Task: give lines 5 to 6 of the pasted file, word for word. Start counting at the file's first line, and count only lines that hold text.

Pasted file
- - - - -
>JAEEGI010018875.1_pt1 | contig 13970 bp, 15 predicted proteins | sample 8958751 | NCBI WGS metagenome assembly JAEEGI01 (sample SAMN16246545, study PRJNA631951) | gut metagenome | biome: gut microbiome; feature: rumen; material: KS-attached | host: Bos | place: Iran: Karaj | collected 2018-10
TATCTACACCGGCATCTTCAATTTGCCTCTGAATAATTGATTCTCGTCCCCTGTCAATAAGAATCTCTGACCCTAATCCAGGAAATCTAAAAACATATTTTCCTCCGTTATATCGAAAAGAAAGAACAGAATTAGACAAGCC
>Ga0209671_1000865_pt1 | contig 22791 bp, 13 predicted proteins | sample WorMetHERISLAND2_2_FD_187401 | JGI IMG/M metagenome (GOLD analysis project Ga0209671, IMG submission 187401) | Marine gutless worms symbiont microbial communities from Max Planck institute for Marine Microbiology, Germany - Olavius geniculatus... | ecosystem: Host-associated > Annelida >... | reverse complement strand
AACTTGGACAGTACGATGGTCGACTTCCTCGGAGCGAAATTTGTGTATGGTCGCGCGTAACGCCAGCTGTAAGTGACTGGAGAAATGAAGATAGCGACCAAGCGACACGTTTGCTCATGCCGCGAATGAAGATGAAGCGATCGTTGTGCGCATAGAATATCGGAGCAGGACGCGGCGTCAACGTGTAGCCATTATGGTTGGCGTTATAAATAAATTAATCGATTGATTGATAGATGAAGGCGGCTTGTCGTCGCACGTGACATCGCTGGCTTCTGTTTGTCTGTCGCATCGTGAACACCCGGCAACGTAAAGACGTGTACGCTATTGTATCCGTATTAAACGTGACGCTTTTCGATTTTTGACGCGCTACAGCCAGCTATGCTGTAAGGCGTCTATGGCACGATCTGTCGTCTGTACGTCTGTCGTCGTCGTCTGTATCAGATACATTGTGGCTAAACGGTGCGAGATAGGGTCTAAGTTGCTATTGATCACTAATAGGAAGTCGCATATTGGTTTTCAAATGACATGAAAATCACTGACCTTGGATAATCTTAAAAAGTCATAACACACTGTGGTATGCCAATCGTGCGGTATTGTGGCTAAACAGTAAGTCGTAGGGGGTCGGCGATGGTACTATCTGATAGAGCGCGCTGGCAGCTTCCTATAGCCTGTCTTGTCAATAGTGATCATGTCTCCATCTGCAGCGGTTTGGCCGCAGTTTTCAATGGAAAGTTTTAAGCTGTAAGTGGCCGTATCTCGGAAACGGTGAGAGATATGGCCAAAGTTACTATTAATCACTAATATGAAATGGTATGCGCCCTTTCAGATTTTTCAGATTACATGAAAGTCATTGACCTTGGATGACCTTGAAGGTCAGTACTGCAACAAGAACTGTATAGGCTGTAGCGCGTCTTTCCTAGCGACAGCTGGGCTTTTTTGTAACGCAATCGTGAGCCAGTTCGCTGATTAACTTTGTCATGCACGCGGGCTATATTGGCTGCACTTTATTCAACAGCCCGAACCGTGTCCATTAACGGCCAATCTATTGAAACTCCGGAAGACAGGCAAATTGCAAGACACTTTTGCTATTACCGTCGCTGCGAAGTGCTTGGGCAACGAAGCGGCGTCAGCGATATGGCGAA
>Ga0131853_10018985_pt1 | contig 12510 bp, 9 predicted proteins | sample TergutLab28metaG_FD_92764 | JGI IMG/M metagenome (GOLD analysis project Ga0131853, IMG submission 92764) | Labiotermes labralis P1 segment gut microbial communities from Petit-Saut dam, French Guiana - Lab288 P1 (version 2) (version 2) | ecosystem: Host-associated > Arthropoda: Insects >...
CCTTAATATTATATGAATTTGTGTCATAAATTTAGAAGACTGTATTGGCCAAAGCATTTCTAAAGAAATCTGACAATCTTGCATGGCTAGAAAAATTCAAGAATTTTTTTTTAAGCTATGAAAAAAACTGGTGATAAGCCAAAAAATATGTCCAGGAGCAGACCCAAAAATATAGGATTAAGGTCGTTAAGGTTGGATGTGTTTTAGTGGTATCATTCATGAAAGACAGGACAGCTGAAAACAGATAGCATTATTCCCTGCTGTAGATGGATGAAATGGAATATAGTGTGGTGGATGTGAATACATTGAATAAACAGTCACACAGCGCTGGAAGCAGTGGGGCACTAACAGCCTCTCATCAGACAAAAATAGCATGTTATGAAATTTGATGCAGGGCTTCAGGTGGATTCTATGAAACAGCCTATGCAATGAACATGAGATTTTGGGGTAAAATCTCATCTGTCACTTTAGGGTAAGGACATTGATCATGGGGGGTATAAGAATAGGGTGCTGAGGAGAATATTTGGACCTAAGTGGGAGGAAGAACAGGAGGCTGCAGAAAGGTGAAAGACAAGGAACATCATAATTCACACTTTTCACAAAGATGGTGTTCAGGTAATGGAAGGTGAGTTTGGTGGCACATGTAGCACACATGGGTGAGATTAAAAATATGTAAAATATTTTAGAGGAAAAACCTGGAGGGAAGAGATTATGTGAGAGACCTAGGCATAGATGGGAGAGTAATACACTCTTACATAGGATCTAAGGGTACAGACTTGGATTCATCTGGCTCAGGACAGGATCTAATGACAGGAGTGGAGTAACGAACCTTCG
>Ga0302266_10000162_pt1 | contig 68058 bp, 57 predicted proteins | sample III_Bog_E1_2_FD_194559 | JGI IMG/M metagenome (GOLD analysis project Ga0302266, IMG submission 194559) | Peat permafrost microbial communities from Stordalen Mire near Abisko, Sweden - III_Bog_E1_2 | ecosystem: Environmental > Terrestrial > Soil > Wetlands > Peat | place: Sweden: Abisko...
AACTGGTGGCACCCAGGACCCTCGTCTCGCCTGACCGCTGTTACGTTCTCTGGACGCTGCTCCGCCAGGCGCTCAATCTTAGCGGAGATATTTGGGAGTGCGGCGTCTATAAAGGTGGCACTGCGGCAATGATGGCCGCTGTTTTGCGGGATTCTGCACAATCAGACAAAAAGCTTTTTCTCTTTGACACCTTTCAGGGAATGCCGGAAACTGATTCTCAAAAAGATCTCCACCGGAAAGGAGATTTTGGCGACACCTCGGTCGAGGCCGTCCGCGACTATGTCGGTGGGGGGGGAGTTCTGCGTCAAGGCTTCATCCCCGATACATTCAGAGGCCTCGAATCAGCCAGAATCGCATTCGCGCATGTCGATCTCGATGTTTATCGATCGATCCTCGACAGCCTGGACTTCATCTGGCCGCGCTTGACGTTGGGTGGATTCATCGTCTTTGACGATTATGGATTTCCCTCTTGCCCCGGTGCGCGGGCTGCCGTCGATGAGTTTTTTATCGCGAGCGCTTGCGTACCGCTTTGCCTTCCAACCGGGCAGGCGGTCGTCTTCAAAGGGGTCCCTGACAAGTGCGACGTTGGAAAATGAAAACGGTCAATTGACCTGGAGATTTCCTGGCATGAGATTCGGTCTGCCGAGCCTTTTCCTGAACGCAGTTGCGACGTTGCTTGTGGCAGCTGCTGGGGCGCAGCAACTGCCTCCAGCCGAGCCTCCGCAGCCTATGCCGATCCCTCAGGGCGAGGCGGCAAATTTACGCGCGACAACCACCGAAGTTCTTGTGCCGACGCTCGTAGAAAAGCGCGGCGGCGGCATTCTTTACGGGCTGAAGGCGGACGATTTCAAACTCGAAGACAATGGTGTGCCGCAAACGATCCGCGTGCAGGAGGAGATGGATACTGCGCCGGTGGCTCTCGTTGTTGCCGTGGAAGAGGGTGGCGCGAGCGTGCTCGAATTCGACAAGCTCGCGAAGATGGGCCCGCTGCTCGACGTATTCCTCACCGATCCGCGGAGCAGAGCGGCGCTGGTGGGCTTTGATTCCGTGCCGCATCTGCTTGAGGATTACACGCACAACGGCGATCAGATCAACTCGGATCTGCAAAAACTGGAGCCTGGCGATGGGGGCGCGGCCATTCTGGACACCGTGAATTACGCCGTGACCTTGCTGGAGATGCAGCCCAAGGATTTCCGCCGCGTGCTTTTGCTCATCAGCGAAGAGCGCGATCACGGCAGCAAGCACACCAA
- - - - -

>Ga0131853_10018985_pt1 | contig 12510 bp, 9 predicted proteins | sample TergutLab28metaG_FD_92764 | JGI IMG/M metagenome (GOLD analysis project Ga0131853, IMG submission 92764) | Labiotermes labralis P1 segment gut microbial communities from Petit-Saut dam, French Guiana - Lab288 P1 (version 2) (version 2) | ecosystem: Host-associated > Arthropoda: Insects >...
CCTTAATATTATATGAATTTGTGTCATAAATTTAGAAGACTGTATTGGCCAAAGCATTTCTAAAGAAATCTGACAATCTTGCATGGCTAGAAAAATTCAAGAATTTTTTTTTAAGCTATGAAAAAAACTGGTGATAAGCCAAAAAATATGTCCAGGAGCAGACCCAAAAATATAGGATTAAGGTCGTTAAGGTTGGATGTGTTTTAGTGGTATCATTCATGAAAGACAGGACAGCTGAAAACAGATAGCATTATTCCCTGCTGTAGATGGATGAAATGGAATATAGTGTGGTGGATGTGAATACATTGAATAAACAGTCACACAGCGCTGGAAGCAGTGGGGCACTAACAGCCTCTCATCAGACAAAAATAGCATGTTATGAAATTTGATGCAGGGCTTCAGGTGGATTCTATGAAACAGCCTATGCAATGAACATGAGATTTTGGGGTAAAATCTCATCTGTCACTTTAGGGTAAGGACATTGATCATGGGGGGTATAAGAATAGGGTGCTGAGGAGAATATTTGGACCTAAGTGGGAGGAAGAACAGGAGGCTGCAGAAAGGTGAAAGACAAGGAACATCATAATTCACACTTTTCACAAAGATGGTGTTCAGGTAATGGAAGGTGAGTTTGGTGGCACATGTAGCACACATGGGTGAGATTAAAAATATGTAAAATATTTTAGAGGAAAAACCTGGAGGGAAGAGATTATGTGAGAGACCTAGGCATAGATGGGAGAGTAATACACTCTTACATAGGATCTAAGGGTACAGACTTGGATTCATCTGGCTCAGGACAGGATCTAATGACAGGAGTGGAGTAACGAACCTTCG